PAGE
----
WASHINGTON — Apple, Facebook, Google, Twitter, Verizon, and other technology companies filed a brief with the Supreme Court late last night declaring that when it comes to the government’s tracking of people’s cell phone locations, “Rigid analog-era rules should yield to consideration of reasonable expectations of privacy in the digital age.”
The friend-of-the-court brief was one of many submitted Monday in the case, Carpenter v. United States, in which the American Civil Liberties Union represents a man who had months’ worth of cell phone location information handed over to police without a warrant. The Supreme Court is considering whether a warrant should be required to access location data.
The technology companies — which also included Microsoft, Airbnb, Cisco Systems, Dropbox, Evernote, Mozilla, Nest Labs, Oath, and Snap — said that their businesses depend on customers relying on them to keep sensitive information private. Writing that “Fourth Amendment doctrine must adapt to the changing realities of the digital era,” the companies argued that it is crucial that the Constitution be interpreted to provide strong protection to the many forms of private data created by using internet-connected digital technologies.
In 2011, without getting a probable cause warrant, the government obtained from cell service companies months’ worth of phone location records for suspects in a robbery investigation in Detroit. For one suspect, Timothy Carpenter, the records covered 127 days and revealed 12,898 separate points of location data — an average of over 100 location points per day. Police seek these kinds of cell phone location records from phone companies tens of thousands of times each year.
After Carpenter was convicted at trial, based in part on the cell phone location evidence, he appealed to the Sixth Circuit Court of Appeals, which ruled 2–1 that no warrant is required under the Fourth Amendment.
In its opening brief in the case filed last week, the ACLU argued that because cell phone location records give the government an unprecedented power to learn private details about people’s lives — such as personal relationships, visits to the doctor, or religious practices — the court must make clear that they are covered by the protections of the Fourth Amendment.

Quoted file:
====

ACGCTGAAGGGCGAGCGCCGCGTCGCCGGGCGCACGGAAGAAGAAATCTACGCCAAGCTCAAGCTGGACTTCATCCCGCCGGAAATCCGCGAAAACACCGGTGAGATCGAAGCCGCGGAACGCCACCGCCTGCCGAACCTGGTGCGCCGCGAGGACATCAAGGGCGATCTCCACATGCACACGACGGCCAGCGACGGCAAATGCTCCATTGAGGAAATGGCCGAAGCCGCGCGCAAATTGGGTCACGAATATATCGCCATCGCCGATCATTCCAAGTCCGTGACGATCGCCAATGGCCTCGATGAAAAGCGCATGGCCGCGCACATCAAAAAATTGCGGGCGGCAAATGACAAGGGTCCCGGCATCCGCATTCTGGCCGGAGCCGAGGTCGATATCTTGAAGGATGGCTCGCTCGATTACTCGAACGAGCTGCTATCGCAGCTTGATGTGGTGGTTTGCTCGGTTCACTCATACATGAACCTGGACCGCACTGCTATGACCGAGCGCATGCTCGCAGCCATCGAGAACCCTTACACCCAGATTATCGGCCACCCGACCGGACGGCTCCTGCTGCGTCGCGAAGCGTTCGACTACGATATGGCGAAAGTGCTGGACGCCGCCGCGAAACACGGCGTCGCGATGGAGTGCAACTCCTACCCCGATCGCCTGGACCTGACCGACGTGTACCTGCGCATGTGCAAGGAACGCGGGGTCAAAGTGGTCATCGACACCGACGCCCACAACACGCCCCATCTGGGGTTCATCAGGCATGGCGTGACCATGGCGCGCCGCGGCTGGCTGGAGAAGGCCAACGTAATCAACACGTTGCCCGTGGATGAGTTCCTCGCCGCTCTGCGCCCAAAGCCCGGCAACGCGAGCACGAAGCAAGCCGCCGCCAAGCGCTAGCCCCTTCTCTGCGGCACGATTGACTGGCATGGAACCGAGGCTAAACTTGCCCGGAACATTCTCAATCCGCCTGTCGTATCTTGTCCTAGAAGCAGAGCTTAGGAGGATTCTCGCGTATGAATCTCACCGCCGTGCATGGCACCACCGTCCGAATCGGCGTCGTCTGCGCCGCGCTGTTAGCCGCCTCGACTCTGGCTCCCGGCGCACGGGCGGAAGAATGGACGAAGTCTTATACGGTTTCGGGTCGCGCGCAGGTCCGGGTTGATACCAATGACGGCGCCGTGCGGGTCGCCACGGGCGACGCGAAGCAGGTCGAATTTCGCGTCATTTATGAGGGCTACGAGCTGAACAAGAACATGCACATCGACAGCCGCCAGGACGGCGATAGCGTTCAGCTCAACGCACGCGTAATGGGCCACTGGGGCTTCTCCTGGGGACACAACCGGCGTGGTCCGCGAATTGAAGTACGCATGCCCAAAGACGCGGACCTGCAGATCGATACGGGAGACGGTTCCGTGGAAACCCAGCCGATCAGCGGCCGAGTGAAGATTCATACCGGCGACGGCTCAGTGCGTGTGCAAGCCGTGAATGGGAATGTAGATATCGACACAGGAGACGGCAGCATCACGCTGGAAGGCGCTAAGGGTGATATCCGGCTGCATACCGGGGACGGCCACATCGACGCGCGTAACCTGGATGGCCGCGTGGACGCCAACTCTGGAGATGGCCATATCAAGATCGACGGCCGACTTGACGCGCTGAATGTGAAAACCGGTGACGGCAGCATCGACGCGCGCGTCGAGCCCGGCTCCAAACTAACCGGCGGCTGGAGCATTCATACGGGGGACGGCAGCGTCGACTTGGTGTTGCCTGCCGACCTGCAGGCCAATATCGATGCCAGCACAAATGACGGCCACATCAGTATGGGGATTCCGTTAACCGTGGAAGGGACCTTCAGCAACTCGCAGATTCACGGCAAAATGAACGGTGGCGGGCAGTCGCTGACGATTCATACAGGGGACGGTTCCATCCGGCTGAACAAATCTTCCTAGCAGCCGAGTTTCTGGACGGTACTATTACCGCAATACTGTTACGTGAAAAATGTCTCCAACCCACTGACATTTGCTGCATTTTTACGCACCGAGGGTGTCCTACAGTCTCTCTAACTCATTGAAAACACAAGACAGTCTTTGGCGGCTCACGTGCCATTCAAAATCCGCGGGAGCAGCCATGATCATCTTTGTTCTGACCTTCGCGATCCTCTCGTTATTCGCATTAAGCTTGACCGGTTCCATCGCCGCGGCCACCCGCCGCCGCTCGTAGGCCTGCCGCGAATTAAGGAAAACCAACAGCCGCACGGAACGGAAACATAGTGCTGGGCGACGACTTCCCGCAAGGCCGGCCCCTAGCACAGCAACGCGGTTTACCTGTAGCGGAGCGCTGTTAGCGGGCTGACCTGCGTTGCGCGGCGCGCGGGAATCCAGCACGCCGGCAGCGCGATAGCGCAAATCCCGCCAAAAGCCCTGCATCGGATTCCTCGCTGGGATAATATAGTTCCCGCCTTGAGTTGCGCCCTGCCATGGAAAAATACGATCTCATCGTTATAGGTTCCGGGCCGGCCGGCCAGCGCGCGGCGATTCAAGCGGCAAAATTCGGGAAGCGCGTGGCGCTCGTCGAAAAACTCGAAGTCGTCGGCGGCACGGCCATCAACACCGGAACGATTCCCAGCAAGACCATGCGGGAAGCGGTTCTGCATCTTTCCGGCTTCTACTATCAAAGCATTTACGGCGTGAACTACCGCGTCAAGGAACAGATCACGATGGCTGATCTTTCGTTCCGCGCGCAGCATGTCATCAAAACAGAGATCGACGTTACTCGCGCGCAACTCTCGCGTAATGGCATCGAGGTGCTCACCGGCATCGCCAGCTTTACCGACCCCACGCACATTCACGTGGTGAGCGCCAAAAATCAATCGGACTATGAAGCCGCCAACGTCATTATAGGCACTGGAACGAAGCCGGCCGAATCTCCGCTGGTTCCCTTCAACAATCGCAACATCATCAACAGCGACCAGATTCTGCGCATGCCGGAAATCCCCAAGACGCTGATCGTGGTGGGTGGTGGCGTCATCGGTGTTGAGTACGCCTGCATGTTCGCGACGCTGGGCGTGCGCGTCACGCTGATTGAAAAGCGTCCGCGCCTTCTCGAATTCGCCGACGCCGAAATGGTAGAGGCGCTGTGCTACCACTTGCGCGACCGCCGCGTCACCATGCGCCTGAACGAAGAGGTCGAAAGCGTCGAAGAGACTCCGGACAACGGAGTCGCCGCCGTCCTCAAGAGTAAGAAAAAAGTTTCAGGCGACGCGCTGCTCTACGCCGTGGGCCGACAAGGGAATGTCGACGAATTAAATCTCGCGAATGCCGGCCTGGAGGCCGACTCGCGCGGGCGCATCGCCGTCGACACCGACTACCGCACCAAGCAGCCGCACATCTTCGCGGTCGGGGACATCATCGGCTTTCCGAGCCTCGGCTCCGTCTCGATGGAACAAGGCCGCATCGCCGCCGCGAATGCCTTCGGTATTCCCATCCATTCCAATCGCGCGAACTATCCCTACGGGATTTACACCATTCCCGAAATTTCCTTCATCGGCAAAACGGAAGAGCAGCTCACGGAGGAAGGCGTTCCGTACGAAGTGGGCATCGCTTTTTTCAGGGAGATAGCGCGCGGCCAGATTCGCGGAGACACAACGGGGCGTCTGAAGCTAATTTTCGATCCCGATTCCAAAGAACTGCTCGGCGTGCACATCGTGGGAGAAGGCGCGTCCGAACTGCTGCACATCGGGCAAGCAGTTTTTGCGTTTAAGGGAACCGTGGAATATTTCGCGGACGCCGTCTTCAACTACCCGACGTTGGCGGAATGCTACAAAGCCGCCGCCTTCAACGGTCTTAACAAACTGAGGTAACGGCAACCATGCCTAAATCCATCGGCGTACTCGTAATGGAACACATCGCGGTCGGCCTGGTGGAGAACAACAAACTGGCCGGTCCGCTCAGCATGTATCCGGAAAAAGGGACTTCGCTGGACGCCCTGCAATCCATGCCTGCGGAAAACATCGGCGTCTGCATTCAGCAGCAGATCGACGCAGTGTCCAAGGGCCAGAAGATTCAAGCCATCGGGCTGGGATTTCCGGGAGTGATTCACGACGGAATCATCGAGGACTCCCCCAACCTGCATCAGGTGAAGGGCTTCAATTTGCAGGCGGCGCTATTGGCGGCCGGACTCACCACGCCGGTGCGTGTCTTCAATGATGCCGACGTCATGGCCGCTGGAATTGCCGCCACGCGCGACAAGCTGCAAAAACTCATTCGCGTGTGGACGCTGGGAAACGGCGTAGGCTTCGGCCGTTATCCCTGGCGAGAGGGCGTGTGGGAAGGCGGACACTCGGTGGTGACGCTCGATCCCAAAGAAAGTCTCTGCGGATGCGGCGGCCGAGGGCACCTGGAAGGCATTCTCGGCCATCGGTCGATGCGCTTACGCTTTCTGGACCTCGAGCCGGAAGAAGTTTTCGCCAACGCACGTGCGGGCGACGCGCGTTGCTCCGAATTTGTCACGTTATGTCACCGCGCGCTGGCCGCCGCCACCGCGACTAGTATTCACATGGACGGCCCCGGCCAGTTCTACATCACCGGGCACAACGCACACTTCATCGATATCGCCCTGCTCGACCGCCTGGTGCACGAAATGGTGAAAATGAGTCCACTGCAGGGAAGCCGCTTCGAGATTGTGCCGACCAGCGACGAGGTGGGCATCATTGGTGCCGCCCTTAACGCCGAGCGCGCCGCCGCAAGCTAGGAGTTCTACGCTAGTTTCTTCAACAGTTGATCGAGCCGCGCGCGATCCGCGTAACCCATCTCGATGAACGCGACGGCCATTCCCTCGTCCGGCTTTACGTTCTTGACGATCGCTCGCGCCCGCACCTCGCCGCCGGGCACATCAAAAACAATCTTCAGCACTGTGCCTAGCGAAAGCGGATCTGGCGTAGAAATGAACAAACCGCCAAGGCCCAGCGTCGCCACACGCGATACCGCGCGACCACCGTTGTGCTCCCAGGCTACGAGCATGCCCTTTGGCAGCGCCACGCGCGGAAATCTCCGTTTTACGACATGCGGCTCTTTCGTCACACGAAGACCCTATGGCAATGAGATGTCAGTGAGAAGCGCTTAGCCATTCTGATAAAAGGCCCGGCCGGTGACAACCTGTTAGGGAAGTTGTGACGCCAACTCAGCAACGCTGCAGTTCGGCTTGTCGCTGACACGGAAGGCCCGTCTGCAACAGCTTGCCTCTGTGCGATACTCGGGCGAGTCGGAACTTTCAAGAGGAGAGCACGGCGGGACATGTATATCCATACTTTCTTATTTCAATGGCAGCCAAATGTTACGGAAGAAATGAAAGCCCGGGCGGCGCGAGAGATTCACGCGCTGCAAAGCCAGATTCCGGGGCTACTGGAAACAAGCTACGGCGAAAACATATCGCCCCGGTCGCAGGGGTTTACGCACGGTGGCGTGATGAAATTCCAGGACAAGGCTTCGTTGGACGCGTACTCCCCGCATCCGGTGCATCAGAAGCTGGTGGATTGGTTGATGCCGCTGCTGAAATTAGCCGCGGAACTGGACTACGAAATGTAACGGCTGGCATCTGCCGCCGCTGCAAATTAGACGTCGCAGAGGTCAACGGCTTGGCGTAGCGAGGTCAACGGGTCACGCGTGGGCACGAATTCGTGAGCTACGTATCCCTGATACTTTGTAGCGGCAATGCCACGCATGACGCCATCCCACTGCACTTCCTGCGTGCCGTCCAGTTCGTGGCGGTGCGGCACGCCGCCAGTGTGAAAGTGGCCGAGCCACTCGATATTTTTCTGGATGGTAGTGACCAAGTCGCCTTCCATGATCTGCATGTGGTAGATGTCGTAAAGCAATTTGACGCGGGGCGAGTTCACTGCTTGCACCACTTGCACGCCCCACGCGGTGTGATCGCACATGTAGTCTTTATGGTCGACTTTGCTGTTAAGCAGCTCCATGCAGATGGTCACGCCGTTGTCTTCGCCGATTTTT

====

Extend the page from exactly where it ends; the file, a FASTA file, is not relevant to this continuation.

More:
A number of other friend-of-the-court briefs were filed Monday. The Reporters Committee for Freedom of the Press and 19 other media organizations, filing in support of the ACLU’s client, warned of the chilling effect on First Amendment freedoms that can result from easy law enforcement access to the location information of reporters and their sources. The Center for Competitive Politics, Center for Media Justice, Color of Change, Americans for Prosperity Foundation, and Tea Party Patriots discussed the implications of warrantless government access to cell phone location information for people exercising their First Amendment rights to free speech and association.
The Electronic Privacy Information Center and 36 technical experts and legal scholars explained that revolutionary changes in technology in recent decades mean that Supreme Court cases from the 1970s do not govern the outcome of this digital-age case.
The Knight First Amendment Institute wrote on behalf of 19 technology experts to highlight the increasing precision of cell phone location data and the highly sensitive information about people’s lives that the data can reveal.
Briefs were also filed by the Cato Institute, Gun Owners Foundation, Competitive Enterprise Institute, Reason Foundation, Institute for Justice, DKT Liberty Project, Constitutional Accountability Center, Data & Society Research Institute, Electronic Frontier Foundation, Constitution Project, Brennan Center for Justice, National Association of Criminal Defense Lawyers, National Association of Federal Defenders, Center for Democracy & Technology, Committee for Justice, Rutherford Institute, Restore the Fourth, United States Justice Foundation, Gun Owners of America, Inc., Citizens United, Citizens United Foundation, Downsize DC Foundation, DownsizeDC.org, Conservative Legal Defense and Education Fund, The Heller Foundation, and Policy Analysis Center, as well as law professors, legal scholars, technologists, and others.
“The number and variety of organizations and experts filing represent the widespread recognition that your cell phone’s location history is your own business, and the government needs to have a good reason to get its hands on it,” said ACLU attorney Nathan Freed Wessler. “In particular, the tech firms are sending a very clear message that the law needs to catch up with the technology that is now an integral part of our everyday lives.”
The case will be argued in the fall. Carpenter is represented at the Supreme Court by attorneys for the ACLU and ACLU of Michigan; defense attorney Harold Gurewitz of Gurewitz & Raben, PLC; and Jeffrey Fisher, co-director of the Stanford Law School Supreme Court Litigation Clinic.
All briefs and case information are here: